• The Boogie Down Productions vs Juice Crew Bridge Wars was another important historical moment in early hip-hop history that Shanté was involved in. Especially when KRS-One claimed in "The Bridge Is Over" "Roxanne Shanté is good for only steady fucking." This moment set the tone for the sexualized dehumanization and demoralization that would later profoundly flourish within hip-hop/rap towards Black women. It should have been covered. 
    • During the scene where Marley Marl accused Roxanne of being a "hoe", the song "Trick or Treat" should have played, in my humble opinion. This would have been perfect for that scene since Roxanne was about collecting her bag, accepting gifts from men, and not giving up the cat for free.
Picture me lettin' a nigga get his dick soaked
Then splittin' and hittin' a mother fucker cold broke
I gotta look out for self, dear
Give me the riches you can keep those other bitches on welfare
Where's my props and all that?
Yeah you're goddamn right that I'm a spoiled-ass brat
"But Shanté, I love you, baby."
But what the fuck have you done for me lately?
I'm not sayin' I got a fee
I'm just sayin' that the pussy ain't for free
I ain't tryin' to play you like a sucker
But if you get in these pants, believe you paid for the motherfucker
It ain't about a nigga peepin' me
It's all about a nigga treatin' me and eatin' me
Playin' niggas in the streets
You either lick or you trick or you treat ("Trick or Treat"- Roxanne Shante, 1992)
    • Bay bay. If that ain't 1996 Lil' Kim and Foxy Brown, EYE don't know what is. She was "big mama" before both ladies. This is what I wanted the film to capture. Shanté's rawness, her sass, and spice that differentiated her from other femcees of her time. Her battle rapping background was the beginning of the hardcore female rapper. I'm assuming the production team was unable to get her music for the film, which seems to be an issue in many music themed biopics. 
    • I'm glad the film did portray Roxanne's abuse with her boyfriend Cross, as domestic violence has always been an issue for many women. Let's not forget to mention him being much older than her and impregnating her with her first child as well. I just wish the portrayal of her musicianship was just as significantly showcased as her personal life, especially since both intertwine.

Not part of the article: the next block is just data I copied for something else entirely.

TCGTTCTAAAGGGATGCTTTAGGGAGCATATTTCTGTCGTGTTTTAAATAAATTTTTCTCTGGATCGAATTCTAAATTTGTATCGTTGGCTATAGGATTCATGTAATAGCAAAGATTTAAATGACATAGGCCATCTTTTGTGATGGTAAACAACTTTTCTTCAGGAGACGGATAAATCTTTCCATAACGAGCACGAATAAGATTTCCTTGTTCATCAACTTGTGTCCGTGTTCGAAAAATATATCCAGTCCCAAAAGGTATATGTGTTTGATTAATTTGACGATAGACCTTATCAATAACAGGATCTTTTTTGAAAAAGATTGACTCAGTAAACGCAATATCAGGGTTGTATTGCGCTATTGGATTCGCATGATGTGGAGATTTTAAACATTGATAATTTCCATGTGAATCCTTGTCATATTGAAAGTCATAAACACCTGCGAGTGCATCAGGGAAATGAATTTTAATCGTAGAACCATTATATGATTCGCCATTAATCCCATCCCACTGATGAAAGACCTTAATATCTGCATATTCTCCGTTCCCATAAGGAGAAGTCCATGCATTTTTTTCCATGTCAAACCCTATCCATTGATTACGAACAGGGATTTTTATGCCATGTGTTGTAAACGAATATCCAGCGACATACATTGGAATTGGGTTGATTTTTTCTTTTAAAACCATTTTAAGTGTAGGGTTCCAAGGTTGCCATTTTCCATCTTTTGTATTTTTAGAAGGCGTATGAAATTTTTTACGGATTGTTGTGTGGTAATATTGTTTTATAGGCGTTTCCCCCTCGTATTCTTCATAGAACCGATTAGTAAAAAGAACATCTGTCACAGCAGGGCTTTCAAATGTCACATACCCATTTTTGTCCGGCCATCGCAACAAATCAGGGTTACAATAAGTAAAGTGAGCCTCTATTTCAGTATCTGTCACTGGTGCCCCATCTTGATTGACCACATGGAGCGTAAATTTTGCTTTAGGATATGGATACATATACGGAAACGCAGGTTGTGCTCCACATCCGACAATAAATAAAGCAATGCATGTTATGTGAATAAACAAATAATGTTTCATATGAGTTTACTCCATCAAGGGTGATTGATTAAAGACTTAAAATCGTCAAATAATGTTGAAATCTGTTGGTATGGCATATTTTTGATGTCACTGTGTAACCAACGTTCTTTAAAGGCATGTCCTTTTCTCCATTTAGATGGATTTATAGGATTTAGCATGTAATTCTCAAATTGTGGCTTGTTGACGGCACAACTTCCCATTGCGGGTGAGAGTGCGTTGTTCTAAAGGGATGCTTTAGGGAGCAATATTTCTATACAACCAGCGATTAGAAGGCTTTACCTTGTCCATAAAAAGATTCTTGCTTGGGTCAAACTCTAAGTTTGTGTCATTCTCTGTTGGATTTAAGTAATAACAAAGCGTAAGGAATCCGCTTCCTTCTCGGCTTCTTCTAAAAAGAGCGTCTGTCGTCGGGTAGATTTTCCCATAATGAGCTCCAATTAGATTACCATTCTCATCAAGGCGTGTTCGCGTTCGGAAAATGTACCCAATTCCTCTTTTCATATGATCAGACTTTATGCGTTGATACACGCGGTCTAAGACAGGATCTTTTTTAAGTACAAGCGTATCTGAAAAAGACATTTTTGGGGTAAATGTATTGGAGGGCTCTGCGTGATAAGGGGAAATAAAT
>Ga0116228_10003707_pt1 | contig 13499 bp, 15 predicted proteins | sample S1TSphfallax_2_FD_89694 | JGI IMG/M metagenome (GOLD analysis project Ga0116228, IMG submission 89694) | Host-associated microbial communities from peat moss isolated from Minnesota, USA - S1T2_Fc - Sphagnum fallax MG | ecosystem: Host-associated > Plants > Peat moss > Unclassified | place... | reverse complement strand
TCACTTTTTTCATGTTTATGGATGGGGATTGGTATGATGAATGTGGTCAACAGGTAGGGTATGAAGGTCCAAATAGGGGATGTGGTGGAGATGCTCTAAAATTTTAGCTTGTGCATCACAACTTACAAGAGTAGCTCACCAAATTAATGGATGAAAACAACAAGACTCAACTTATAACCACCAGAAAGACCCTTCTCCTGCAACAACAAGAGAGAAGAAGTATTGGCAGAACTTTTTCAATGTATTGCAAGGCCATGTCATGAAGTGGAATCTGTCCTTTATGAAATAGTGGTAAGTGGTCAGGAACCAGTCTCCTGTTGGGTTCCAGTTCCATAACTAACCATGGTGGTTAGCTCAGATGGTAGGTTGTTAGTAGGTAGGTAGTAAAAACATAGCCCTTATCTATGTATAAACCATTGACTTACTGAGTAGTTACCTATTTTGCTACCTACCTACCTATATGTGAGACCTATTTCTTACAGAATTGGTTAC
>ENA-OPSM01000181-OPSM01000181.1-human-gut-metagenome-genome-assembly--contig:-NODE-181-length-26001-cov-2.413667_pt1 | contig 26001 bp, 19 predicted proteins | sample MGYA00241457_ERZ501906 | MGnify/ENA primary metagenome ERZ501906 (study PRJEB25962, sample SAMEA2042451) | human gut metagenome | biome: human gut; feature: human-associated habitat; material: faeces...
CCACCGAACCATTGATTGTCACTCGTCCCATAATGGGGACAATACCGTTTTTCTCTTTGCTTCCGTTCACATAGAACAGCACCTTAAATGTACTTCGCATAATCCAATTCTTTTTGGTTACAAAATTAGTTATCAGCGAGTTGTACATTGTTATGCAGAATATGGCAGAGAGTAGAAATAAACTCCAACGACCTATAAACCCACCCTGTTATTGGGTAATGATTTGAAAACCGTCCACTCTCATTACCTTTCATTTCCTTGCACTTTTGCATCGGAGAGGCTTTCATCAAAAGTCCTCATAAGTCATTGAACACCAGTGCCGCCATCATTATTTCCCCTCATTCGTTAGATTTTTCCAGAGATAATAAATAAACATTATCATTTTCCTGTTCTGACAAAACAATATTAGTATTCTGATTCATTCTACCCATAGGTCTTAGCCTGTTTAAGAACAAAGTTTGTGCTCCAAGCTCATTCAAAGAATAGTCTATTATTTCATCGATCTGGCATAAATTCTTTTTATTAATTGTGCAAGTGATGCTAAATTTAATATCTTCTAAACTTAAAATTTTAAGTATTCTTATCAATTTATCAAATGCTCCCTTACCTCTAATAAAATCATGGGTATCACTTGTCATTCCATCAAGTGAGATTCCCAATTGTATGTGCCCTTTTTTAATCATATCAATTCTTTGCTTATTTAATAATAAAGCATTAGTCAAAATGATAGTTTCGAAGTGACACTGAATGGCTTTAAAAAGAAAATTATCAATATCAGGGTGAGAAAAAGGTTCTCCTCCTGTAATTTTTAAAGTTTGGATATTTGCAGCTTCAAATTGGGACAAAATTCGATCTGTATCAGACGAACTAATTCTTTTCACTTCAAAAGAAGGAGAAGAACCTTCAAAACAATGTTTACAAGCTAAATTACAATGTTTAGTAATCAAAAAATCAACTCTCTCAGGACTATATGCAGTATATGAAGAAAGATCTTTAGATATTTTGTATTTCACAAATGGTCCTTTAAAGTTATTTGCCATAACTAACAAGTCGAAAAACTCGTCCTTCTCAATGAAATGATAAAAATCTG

I hate to type this, but I strongly feel if this was a film detailing the life of a male emcee, I think there would have effortlessly been an equal focus on the music portion of his life as well as his personal struggles. I noticed a similar theme in the 2015 Whitney Houston biopic, Whitney. While the made for television film was enjoyable, it appears like the main concept of the film was focused on the late songbird's notoriously tumultuous relationship with her ex-husband Bobby "King of R&B" Brown. Speaking of which, a biopic on Brown's career and life is set to release this fall, we'll see how that goes. Similarly, Roxanne Roxanne focused a lot on Shante's troublesome relationship with the much older Cross, who is probably some kin to R Kelly. 

As much as I love my baby father and husband Nasir Olu Daru Jones, I honestly could have did without his scenes. They were cute, don't get me wrong, but my mood was like, this is Roxanne's movie. I wonder if, and probably when, a Nas biopic comes out would there be two scenes with Shanté as showed in this film. After this film, one wouldn't even think Roxanne was a rapper nor understand her impact. 

Nonetheless, Roxanne Roxanne was necessary in a male dominated field and necessary in a day and age where the early origins, stories, and pioneers of hip-hop are often ignored. The same way Roxanne Shanté opened doors for women in hip-hop, I hope this film opens doors for more women emcee bio films to be created and actually show a focus on music.

Rating: 5/10

Here are some of my favorite Roxanne Shanté songs:

Did you watch Roxanne Roxanne? Liked it, hated it? Neutral? Share your thoughts below!